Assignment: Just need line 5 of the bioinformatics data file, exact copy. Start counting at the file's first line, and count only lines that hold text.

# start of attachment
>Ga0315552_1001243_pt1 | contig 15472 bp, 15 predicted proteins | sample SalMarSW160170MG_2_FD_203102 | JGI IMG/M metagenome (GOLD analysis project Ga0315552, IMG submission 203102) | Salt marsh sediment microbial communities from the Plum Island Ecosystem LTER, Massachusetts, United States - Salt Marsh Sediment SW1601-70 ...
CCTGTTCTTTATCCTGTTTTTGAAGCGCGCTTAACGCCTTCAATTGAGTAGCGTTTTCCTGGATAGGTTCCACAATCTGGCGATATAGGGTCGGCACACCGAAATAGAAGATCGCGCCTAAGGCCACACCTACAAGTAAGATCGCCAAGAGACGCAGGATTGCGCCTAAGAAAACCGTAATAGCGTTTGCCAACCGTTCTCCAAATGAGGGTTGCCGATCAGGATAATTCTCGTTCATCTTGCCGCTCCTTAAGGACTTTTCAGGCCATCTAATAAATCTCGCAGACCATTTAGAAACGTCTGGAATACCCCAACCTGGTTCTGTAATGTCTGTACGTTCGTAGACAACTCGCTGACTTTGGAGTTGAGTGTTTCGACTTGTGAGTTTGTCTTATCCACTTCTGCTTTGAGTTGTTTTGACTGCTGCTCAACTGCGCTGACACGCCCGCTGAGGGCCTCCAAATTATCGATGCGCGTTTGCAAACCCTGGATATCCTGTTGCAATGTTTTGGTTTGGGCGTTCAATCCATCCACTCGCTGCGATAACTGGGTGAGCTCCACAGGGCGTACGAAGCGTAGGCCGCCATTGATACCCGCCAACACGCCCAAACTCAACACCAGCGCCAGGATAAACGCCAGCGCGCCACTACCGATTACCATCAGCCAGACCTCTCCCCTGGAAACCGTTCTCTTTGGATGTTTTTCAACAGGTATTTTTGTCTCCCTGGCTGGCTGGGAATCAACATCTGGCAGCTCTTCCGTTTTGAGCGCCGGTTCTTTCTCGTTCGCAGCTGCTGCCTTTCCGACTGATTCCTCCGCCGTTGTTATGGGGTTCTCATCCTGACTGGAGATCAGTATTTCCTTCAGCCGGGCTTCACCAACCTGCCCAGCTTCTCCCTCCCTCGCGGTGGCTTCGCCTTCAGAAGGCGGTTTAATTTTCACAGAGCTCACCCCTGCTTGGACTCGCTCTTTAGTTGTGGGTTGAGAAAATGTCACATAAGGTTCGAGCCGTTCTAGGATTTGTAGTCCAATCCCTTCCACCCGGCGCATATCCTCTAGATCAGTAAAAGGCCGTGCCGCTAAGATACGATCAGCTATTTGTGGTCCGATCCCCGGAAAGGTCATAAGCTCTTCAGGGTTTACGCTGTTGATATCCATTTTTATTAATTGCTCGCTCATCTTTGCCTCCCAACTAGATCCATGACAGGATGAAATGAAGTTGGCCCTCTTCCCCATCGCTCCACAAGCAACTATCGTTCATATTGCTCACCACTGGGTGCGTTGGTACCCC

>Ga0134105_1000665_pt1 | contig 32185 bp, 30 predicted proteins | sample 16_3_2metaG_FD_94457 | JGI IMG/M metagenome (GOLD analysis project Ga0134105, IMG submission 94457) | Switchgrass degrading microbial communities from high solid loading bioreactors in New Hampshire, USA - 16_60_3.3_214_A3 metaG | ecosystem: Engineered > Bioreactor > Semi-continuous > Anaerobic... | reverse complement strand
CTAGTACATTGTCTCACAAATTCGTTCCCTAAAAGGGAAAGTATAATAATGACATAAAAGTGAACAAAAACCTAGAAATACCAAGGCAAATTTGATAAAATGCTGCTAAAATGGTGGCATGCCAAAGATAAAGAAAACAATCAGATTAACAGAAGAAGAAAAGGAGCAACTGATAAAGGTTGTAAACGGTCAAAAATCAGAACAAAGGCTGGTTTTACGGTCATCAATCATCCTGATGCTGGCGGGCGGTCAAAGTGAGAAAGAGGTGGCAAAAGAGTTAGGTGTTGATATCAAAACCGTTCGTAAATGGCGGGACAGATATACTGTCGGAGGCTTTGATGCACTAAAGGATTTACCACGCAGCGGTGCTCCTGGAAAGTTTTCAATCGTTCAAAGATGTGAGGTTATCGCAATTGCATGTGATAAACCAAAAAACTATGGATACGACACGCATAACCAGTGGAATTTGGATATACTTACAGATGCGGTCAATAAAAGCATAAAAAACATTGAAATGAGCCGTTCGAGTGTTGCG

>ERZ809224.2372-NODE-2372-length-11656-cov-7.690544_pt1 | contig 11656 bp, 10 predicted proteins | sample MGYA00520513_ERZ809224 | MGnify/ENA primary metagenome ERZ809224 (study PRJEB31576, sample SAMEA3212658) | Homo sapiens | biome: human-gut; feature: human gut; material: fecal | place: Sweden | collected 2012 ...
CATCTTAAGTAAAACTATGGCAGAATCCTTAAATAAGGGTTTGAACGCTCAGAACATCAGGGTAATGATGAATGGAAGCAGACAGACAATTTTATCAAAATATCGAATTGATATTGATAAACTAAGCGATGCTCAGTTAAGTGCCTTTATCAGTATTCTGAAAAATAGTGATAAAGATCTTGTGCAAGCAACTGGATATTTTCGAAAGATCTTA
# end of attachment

>ERZ809224.2372-NODE-2372-length-11656-cov-7.690544_pt1 | contig 11656 bp, 10 predicted proteins | sample MGYA00520513_ERZ809224 | MGnify/ENA primary metagenome ERZ809224 (study PRJEB31576, sample SAMEA3212658) | Homo sapiens | biome: human-gut; feature: human gut; material: fecal | place: Sweden | collected 2012 ...